August 2008 Issue
Among the eight years of words and deeds comprising George W. Bush's presidential legacy, a new law clarifying the rules for printing payment card information on customer receipts likely will slip quickly through the sieve of history, pushed out by weightier issues.
But while policy wonks and historians debate the wisdom of Bush's policies on energy, the environment and Iraq, payment-systems managers at retailers being sued for printing card-expiration dates on customer receipts will mark June 3, 2008, as the day the president gave them a break.
That is when the president signed into law the Credit and Debit Card Receipt Clarification Act of 2007. The law says that merchants who printed card-expiration dates on customer receipts between Dec. 4, 2004, and June 3, 2008, did not willfully violate the federal Fair and Accurate Credit Transactions Act. The act bans merchants from printing expiration dates on customer receipts and requires them to truncate all but the last five digits of card-account numbers.
The clarification effectively killed dozens of lawsuits around the country because statutory damages only apply to willful FACTA violations.
"It's a get-out-of-jail-free card for merchants," says Bart Murphy, a partner at Ice Miller LLP, an Indianapolis-based law firm that has defended six merchants facing litigation for posting expiration dates on receipts.
Plaintiffs' attorneys suing retailers for receipt-printing rule infringements agree with that assessment. "You're seeing a bunch of expiration-date cases being dismissed across the country," says Daniel Lynch, a Chicago lawyer who dropped his own clients' suit against Jewel Food Stores Inc. because of the new law.
While the clarification law provides amnesty for merchants who had previously misinterpreted
FACTA statutes, it leaves little legal maneuvering room for merchants who print too much information on customer receipts in the future.
The new law does limit merchants' immunity from litigation. The clarification act, which the U.S. House and Senate passed in May, does not exempt merchants who failed to truncate credit or debit card numbers on receipts during those 42 months. Moreover, merchants that print expiration dates on customer receipts after June 3 are not exempt.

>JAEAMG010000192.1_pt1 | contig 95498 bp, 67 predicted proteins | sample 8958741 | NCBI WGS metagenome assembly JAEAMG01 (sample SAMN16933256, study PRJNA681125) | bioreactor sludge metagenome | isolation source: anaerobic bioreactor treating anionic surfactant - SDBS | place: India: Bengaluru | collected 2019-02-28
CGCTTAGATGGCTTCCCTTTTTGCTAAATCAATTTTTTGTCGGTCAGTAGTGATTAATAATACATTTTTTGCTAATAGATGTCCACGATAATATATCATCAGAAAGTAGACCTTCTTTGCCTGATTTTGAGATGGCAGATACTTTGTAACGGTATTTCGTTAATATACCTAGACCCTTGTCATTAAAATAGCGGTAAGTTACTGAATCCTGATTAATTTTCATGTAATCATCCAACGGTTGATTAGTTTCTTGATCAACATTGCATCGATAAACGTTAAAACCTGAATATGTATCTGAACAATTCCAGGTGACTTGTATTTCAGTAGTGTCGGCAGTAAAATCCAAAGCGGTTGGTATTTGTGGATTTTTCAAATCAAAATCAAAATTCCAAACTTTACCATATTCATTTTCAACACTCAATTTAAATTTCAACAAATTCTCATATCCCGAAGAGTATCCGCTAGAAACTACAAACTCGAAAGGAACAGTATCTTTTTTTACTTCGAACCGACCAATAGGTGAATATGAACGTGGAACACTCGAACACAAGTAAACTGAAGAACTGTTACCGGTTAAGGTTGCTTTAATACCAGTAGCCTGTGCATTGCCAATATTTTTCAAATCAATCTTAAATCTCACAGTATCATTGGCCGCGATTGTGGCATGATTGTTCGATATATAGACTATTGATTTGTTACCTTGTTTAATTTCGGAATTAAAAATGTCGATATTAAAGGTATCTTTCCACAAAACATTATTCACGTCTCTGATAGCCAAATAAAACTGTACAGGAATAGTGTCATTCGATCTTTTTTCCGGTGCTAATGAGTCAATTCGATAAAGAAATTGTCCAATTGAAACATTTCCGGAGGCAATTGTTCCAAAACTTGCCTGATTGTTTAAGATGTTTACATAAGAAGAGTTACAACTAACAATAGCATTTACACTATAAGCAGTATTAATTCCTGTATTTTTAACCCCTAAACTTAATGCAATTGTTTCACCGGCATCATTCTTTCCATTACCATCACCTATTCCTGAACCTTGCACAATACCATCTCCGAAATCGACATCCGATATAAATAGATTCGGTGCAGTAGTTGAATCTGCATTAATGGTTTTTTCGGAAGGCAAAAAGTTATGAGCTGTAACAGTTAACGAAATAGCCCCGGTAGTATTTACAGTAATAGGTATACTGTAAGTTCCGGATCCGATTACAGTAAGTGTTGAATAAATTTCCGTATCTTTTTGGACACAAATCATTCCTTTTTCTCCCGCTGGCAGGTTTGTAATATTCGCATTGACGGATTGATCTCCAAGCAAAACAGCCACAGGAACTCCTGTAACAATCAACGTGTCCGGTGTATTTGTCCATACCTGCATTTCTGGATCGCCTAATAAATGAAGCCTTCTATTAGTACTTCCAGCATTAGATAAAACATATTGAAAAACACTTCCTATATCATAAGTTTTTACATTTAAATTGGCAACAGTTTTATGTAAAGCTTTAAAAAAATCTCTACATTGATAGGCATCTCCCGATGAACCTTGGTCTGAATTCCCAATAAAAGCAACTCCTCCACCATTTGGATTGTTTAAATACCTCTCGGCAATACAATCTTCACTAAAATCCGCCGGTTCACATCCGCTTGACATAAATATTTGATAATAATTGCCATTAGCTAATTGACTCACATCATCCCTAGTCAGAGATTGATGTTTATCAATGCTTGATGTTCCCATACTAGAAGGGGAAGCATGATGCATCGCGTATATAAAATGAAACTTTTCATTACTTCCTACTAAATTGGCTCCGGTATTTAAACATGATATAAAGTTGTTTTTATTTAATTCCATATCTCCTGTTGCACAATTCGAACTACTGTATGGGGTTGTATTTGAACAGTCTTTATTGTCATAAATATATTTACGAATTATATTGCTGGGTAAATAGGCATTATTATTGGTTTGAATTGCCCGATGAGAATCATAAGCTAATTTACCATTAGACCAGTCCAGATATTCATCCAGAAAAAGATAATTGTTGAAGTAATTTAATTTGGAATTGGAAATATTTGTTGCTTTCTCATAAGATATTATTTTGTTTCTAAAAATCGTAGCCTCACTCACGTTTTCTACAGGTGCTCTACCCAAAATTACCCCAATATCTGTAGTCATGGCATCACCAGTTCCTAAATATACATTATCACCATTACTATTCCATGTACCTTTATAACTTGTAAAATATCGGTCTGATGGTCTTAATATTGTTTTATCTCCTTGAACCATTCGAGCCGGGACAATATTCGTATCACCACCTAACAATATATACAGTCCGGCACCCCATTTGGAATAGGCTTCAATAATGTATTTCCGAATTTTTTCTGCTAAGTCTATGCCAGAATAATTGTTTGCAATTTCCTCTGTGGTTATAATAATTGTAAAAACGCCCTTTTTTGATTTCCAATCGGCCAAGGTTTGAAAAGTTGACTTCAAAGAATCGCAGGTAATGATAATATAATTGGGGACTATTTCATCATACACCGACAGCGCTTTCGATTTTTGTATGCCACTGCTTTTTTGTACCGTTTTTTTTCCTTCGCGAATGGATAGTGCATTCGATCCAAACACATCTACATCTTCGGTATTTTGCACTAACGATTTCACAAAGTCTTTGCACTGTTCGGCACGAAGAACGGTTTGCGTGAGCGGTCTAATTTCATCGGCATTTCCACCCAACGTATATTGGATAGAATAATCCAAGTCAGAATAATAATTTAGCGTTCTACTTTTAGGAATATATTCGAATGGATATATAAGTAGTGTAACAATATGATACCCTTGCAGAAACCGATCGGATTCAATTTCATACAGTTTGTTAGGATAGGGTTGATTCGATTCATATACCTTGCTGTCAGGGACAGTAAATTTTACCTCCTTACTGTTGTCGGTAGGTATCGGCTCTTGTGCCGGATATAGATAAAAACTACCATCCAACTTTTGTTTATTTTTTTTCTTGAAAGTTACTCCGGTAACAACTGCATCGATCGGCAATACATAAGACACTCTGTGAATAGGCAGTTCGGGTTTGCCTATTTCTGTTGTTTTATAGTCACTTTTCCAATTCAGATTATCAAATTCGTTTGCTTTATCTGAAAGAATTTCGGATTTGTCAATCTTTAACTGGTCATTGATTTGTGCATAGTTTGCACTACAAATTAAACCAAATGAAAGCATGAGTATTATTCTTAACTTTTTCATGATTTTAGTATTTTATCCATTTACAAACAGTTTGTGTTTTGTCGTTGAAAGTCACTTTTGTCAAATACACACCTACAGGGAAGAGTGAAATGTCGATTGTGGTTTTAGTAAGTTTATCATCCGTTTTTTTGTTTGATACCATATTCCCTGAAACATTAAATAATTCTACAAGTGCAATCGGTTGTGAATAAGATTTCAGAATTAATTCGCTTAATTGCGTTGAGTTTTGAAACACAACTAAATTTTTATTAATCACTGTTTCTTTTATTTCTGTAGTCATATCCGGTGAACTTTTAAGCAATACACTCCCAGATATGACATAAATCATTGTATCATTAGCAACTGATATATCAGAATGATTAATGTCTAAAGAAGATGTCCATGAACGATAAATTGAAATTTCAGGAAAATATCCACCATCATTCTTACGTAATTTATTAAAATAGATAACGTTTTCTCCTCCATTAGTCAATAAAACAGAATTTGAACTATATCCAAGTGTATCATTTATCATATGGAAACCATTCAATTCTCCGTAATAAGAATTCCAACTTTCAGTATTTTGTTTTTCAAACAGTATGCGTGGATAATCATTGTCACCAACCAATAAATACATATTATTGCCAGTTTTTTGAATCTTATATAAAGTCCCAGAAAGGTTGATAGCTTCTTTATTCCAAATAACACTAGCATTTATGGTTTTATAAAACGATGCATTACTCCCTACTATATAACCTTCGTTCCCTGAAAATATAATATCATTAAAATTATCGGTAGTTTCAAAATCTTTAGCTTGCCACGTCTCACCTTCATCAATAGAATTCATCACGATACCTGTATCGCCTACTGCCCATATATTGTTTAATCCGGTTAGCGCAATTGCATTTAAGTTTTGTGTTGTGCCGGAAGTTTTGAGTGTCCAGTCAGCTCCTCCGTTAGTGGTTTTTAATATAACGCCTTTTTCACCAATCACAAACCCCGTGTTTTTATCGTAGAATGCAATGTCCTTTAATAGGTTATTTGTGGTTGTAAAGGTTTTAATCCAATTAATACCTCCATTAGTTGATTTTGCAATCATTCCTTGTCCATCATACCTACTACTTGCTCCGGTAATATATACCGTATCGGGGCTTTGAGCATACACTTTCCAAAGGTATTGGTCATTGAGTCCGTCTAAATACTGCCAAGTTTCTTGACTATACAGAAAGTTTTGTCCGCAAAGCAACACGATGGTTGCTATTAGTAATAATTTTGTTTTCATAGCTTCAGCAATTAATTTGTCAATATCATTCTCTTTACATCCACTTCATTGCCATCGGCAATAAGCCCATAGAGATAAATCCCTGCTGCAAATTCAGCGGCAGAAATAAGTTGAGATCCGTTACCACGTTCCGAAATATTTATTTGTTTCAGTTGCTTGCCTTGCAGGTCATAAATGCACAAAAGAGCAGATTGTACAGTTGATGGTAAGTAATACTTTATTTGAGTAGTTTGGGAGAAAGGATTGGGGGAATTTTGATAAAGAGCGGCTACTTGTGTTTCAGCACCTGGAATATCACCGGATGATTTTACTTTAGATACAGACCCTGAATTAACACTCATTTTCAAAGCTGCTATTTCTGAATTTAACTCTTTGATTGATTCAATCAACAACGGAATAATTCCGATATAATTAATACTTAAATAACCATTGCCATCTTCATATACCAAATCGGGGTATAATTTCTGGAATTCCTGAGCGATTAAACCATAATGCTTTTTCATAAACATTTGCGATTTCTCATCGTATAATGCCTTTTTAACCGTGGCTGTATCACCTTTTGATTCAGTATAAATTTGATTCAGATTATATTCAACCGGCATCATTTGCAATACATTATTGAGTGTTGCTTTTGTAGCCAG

In 2003, lawmakers added the Fair and Accurate Credit Transactions Act as an amendment to the Fair Credit Reporting Act. FACTA, as the amendment is called, did not require point-of-sale software and equipment to comply until Dec. 4, 2006, to give merchants time to upgrade or replace noncompliant See chart.
"As soon as the law went into effect, the lawsuits started coming in," says Scott Vinson, vice president of the National Council of Chain Restaurants, a division of the National Retail Federation that has some 60 members. "I had over a dozen members whose companies were being sued."
Violators face statutory damages that range from $100 to $1,000 per violation.
In May, the federation estimated some 300 lawsuits had been filed across the country, most of them against merchants that properly truncated card numbers but printed expiration dates. By then, Vinson was one of several lobbyists and attorneys arguing in court and to lawmakers that the law, as written, was vague on expiration dates.
The debate hinged on differing interpretations of the word "or" in the statute's edict that no person
"... shall print more than the last five digits of the card number or the expiration date upon any receipt provided to the cardholder... ." The law exempts handwritten receipts and those created by nonelectronic devices that capture carbon imprints of card faces.